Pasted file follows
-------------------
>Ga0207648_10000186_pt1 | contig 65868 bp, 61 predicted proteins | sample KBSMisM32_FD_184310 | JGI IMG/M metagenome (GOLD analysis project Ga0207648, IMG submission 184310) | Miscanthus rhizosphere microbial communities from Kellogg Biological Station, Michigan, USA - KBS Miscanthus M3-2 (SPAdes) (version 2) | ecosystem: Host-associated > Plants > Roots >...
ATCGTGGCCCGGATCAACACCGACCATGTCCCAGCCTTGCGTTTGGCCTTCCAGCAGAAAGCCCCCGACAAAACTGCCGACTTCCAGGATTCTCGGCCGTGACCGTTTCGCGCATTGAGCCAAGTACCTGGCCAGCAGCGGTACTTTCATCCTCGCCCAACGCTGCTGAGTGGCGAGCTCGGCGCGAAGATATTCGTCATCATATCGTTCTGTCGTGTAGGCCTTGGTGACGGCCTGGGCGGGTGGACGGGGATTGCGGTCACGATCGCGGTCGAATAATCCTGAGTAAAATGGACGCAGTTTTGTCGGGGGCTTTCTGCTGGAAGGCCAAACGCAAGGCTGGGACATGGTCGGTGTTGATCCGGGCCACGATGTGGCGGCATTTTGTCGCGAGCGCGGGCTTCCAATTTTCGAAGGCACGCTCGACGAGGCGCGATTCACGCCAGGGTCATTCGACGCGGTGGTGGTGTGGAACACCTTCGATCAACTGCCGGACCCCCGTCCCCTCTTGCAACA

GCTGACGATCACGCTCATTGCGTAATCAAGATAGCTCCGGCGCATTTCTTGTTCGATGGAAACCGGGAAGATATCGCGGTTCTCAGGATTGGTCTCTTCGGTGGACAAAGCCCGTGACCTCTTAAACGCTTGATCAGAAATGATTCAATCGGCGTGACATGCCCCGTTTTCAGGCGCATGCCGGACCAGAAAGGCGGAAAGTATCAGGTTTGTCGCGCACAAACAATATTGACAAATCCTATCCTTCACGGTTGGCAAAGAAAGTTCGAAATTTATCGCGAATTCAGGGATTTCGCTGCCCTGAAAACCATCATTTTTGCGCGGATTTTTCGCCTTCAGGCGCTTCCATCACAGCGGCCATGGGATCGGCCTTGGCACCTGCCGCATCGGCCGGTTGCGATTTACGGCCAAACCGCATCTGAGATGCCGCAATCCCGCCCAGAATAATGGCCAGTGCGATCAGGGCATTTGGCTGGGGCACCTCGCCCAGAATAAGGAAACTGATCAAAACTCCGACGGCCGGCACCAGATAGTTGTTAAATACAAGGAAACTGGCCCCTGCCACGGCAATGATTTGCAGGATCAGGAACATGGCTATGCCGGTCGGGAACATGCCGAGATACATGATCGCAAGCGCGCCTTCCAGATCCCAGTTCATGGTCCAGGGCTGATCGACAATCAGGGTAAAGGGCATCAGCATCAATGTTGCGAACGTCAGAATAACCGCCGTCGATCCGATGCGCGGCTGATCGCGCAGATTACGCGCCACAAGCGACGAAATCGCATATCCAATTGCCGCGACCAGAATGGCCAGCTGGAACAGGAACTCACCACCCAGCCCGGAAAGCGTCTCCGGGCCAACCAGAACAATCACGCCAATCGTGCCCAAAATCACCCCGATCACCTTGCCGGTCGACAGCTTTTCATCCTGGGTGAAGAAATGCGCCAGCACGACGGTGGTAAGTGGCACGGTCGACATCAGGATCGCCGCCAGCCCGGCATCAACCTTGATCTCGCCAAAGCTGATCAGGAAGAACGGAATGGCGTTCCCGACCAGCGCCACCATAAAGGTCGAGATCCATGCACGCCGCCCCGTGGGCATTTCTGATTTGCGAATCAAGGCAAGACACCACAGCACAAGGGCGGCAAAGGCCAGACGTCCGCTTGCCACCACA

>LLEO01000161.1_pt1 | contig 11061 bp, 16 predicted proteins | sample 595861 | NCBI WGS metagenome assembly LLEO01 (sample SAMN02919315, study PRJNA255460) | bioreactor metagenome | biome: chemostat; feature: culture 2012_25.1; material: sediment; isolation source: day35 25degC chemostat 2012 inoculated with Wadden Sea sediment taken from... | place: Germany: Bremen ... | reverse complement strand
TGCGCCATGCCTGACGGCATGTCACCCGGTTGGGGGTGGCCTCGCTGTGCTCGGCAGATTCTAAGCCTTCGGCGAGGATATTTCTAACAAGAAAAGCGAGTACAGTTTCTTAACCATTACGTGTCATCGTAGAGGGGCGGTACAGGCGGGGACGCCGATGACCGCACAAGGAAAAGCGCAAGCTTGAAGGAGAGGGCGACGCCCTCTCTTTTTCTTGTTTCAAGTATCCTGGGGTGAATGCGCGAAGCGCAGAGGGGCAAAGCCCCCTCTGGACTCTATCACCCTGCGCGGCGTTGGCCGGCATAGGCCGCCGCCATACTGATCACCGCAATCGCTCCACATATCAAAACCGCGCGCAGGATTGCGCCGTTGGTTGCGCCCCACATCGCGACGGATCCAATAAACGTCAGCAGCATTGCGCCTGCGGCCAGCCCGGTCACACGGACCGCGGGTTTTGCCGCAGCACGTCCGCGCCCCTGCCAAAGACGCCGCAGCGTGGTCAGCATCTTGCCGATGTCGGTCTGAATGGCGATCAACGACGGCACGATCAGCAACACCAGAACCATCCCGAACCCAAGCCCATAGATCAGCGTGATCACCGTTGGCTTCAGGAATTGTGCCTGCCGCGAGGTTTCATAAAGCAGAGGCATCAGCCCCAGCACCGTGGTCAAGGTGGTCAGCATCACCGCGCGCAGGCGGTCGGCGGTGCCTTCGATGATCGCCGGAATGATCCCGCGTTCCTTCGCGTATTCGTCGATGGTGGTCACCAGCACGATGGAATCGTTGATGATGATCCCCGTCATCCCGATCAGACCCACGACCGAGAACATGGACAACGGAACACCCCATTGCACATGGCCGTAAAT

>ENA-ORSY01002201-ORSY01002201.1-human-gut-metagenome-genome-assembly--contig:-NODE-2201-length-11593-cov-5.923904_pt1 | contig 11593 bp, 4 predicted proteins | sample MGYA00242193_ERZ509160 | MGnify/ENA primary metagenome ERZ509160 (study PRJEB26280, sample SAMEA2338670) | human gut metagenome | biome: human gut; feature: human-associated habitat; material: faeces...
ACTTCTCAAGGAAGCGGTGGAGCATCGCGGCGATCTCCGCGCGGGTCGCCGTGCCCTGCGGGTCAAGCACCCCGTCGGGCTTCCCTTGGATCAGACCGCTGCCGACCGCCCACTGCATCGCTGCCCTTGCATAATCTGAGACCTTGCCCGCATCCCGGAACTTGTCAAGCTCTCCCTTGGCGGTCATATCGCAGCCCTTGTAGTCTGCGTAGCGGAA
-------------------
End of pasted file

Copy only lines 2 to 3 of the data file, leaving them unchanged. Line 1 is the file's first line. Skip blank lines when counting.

ATCGTGGCCCGGATCAACACCGACCATGTCCCAGCCTTGCGTTTGGCCTTCCAGCAGAAAGCCCCCGACAAAACTGCCGACTTCCAGGATTCTCGGCCGTGACCGTTTCGCGCATTGAGCCAAGTACCTGGCCAGCAGCGGTACTTTCATCCTCGCCCAACGCTGCTGAGTGGCGAGCTCGGCGCGAAGATATTCGTCATCATATCGTTCTGTCGTGTAGGCCTTGGTGACGGCCTGGGCGGGTGGACGGGGATTGCGGTCACGATCGCGGTCGAATAATCCTGAGTAAAATGGACGCAGTTTTGTCGGGGGCTTTCTGCTGGAAGGCCAAACGCAAGGCTGGGACATGGTCGGTGTTGATCCGGGCCACGATGTGGCGGCATTTTGTCGCGAGCGCGGGCTTCCAATTTTCGAAGGCACGCTCGACGAGGCGCGATTCACGCCAGGGTCATTCGACGCGGTGGTGGTGTGGAACACCTTCGATCAACTGCCGGACCCCCGTCCCCTCTTGCAACA

GCTGACGATCACGCTCATTGCGTAATCAAGATAGCTCCGGCGCATTTCTTGTTCGATGGAAACCGGGAAGATATCGCGGTTCTCAGGATTGGTCTCTTCGGTGGACAAAGCCCGTGACCTCTTAAACGCTTGATCAGAAATGATTCAATCGGCGTGACATGCCCCGTTTTCAGGCGCATGCCGGACCAGAAAGGCGGAAAGTATCAGGTTTGTCGCGCACAAACAATATTGACAAATCCTATCCTTCACGGTTGGCAAAGAAAGTTCGAAATTTATCGCGAATTCAGGGATTTCGCTGCCCTGAAAACCATCATTTTTGCGCGGATTTTTCGCCTTCAGGCGCTTCCATCACAGCGGCCATGGGATCGGCCTTGGCACCTGCCGCATCGGCCGGTTGCGATTTACGGCCAAACCGCATCTGAGATGCCGCAATCCCGCCCAGAATAATGGCCAGTGCGATCAGGGCATTTGGCTGGGGCACCTCGCCCAGAATAAGGAAACTGATCAAAACTCCGACGGCCGGCACCAGATAGTTGTTAAATACAAGGAAACTGGCCCCTGCCACGGCAATGATTTGCAGGATCAGGAACATGGCTATGCCGGTCGGGAACATGCCGAGATACATGATCGCAAGCGCGCCTTCCAGATCCCAGTTCATGGTCCAGGGCTGATCGACAATCAGGGTAAAGGGCATCAGCATCAATGTTGCGAACGTCAGAATAACCGCCGTCGATCCGATGCGCGGCTGATCGCGCAGATTACGCGCCACAAGCGACGAAATCGCATATCCAATTGCCGCGACCAGAATGGCCAGCTGGAACAGGAACTCACCACCCAGCCCGGAAAGCGTCTCCGGGCCAACCAGAACAATCACGCCAATCGTGCCCAAAATCACCCCGATCACCTTGCCGGTCGACAGCTTTTCATCCTGGGTGAAGAAATGCGCCAGCACGACGGTGGTAAGTGGCACGGTCGACATCAGGATCGCCGCCAGCCCGGCATCAACCTTGATCTCGCCAAAGCTGATCAGGAAGAACGGAATGGCGTTCCCGACCAGCGCCACCATAAAGGTCGAGATCCATGCACGCCGCCCCGTGGGCATTTCTGATTTGCGAATCAAGGCAAGACACCACAGCACAAGGGCGGCAAAGGCCAGACGTCCGCTTGCCACCACA